If I take a photo ...

Started Jan 29, 2013 | Questions thread
Rdefen
Veteran MemberPosts: 3,149
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Re: If I take a photo ...
In reply to tasad, Feb 5, 2013

tasad wrote:

... of an art painting ( not mine ) - who owns the copyright ? For example : If I take a shot

of P. Picasso's ​" Guernica " - can I mark the photo " Copyright - tasad " and enter ( for example ) a DPR challenge " War.." ?

(1) usual disclaimer that for legal advice hire a local lawyer and the below is for discussion purposes only;

(2) I assume US law applies; and

(3) I make certain assumptions concerning the photo you are making.

If you a making a photograph that reproduces a painting this constitutes a reproduction of the painting, which is one of the exclusive rights reserved to the copyright owner of the painting.

If the painting is in the public domain then you don't need permission to reproduce it as far as copyright is concerned (though you may need permission to get access to it to make your photo).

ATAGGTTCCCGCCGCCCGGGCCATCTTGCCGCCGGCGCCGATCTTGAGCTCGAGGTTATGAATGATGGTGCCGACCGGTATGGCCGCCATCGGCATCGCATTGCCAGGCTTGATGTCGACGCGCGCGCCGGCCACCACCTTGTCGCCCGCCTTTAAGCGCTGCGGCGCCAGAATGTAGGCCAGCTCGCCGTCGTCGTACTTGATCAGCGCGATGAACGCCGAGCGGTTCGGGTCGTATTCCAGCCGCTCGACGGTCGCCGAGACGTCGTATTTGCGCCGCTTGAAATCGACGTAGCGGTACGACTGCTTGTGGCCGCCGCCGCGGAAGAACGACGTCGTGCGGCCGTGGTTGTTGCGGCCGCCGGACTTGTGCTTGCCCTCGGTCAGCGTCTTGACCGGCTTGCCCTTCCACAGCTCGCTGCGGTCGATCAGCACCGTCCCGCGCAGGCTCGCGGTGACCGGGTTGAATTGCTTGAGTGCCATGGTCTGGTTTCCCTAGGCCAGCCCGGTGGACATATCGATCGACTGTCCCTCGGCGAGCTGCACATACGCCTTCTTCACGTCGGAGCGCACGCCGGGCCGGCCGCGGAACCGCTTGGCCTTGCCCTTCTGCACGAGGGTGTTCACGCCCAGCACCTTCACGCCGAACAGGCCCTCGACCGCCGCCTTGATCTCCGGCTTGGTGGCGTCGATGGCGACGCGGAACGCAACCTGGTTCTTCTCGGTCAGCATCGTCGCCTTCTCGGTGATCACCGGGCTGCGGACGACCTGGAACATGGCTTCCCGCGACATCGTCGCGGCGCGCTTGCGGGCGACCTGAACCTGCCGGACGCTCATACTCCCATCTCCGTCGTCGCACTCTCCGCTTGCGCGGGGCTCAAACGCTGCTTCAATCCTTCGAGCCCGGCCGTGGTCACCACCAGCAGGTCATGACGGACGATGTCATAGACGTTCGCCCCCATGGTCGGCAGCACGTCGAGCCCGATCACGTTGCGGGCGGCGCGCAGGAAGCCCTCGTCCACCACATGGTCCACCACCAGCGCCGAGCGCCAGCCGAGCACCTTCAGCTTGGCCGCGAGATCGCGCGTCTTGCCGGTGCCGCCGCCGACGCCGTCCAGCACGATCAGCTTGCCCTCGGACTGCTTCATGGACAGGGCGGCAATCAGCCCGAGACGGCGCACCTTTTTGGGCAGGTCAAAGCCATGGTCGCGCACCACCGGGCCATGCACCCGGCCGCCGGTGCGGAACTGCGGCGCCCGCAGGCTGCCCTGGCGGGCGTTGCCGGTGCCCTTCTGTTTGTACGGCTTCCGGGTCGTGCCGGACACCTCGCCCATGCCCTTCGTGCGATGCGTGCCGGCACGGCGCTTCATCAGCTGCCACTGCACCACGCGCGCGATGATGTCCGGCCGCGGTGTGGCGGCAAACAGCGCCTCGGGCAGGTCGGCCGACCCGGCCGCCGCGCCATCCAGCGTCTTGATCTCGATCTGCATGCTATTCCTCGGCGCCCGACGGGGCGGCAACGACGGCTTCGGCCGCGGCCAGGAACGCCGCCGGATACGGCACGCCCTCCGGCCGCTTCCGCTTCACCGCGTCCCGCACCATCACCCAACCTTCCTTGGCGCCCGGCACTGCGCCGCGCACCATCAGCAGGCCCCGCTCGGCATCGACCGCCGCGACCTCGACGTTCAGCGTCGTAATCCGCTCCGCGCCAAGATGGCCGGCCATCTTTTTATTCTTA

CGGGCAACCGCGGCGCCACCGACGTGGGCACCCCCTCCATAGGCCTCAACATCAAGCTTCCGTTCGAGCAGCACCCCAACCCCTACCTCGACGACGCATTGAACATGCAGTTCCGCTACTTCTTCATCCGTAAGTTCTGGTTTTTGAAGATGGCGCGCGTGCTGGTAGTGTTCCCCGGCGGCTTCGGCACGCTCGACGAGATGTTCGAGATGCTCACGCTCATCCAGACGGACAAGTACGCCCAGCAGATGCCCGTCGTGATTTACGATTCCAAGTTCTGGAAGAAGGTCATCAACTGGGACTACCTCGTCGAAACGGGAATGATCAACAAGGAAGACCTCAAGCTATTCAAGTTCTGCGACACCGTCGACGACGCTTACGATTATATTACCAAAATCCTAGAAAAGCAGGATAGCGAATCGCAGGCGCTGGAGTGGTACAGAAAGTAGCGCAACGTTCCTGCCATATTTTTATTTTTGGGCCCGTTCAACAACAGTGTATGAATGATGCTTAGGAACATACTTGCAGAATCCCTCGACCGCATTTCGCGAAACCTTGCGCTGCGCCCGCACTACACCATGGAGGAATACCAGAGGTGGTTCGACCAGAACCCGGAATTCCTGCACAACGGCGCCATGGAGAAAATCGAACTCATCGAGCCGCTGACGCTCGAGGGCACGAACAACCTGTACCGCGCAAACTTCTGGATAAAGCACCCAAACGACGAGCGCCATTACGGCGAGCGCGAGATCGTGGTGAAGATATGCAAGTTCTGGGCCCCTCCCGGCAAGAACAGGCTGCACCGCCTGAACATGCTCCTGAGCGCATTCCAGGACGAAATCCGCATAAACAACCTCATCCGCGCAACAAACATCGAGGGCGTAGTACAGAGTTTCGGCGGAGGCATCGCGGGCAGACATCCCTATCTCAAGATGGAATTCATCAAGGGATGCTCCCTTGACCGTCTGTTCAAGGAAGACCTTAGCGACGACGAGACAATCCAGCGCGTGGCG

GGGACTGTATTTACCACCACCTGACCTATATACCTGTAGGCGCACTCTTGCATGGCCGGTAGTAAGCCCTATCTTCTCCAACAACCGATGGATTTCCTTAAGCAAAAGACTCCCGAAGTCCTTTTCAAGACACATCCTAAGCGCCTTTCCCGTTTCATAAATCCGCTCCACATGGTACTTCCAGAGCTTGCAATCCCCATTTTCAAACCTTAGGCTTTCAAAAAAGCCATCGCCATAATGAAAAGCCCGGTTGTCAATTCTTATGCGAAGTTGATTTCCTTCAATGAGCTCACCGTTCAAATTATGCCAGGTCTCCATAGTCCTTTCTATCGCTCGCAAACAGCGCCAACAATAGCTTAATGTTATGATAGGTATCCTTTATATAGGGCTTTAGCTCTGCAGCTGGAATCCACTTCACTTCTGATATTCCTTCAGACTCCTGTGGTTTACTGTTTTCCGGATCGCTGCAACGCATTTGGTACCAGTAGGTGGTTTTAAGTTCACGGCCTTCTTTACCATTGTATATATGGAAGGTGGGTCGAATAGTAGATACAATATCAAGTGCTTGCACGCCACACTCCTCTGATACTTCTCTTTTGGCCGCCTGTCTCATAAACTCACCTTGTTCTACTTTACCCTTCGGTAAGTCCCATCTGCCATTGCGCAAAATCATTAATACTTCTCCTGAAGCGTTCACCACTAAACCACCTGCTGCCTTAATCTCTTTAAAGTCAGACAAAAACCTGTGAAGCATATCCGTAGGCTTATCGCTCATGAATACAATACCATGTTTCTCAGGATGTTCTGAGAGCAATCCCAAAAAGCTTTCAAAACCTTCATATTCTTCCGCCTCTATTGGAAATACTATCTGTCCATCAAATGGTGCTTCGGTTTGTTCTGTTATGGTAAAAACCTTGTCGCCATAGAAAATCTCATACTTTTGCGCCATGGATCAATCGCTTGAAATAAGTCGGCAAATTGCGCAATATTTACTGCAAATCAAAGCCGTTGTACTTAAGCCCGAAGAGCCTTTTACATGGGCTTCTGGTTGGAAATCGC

However, if all you are doing is trying to reproduce the painting with "absolute fidelity" (to quote the Judge in the case on point) you are going to have a problem asserting copyright in your photo because you will fail the originality requirement for copyright, even though it may take significant technical skill to make such a photo.  This "slavish" copying may be the only area of photography where copyrightability is a problem.

So under these facts, you're either an infringer of the Copyright owner of the underlying painting or you will have a problem asserting copyright in your photo. Or to answer your question, no one owns a copyright in the photo because it is a slavish reproduction of a public domain work.

Now the case on point for the latter proposition is out of the Southern District of NY (essentially Manhattan) and a lot of folks (like museums and the original losing plaintiff in the case which was a British based entity) like to pretend the law doesn't exist or hope that it won't hold up in other jurisdictions in the US.  So they ignore it. Which explains why museums assert copyright in their photo reproductions of underlying public domain art work.  But as Jerry Maguire might say, show me the case law which supports it.

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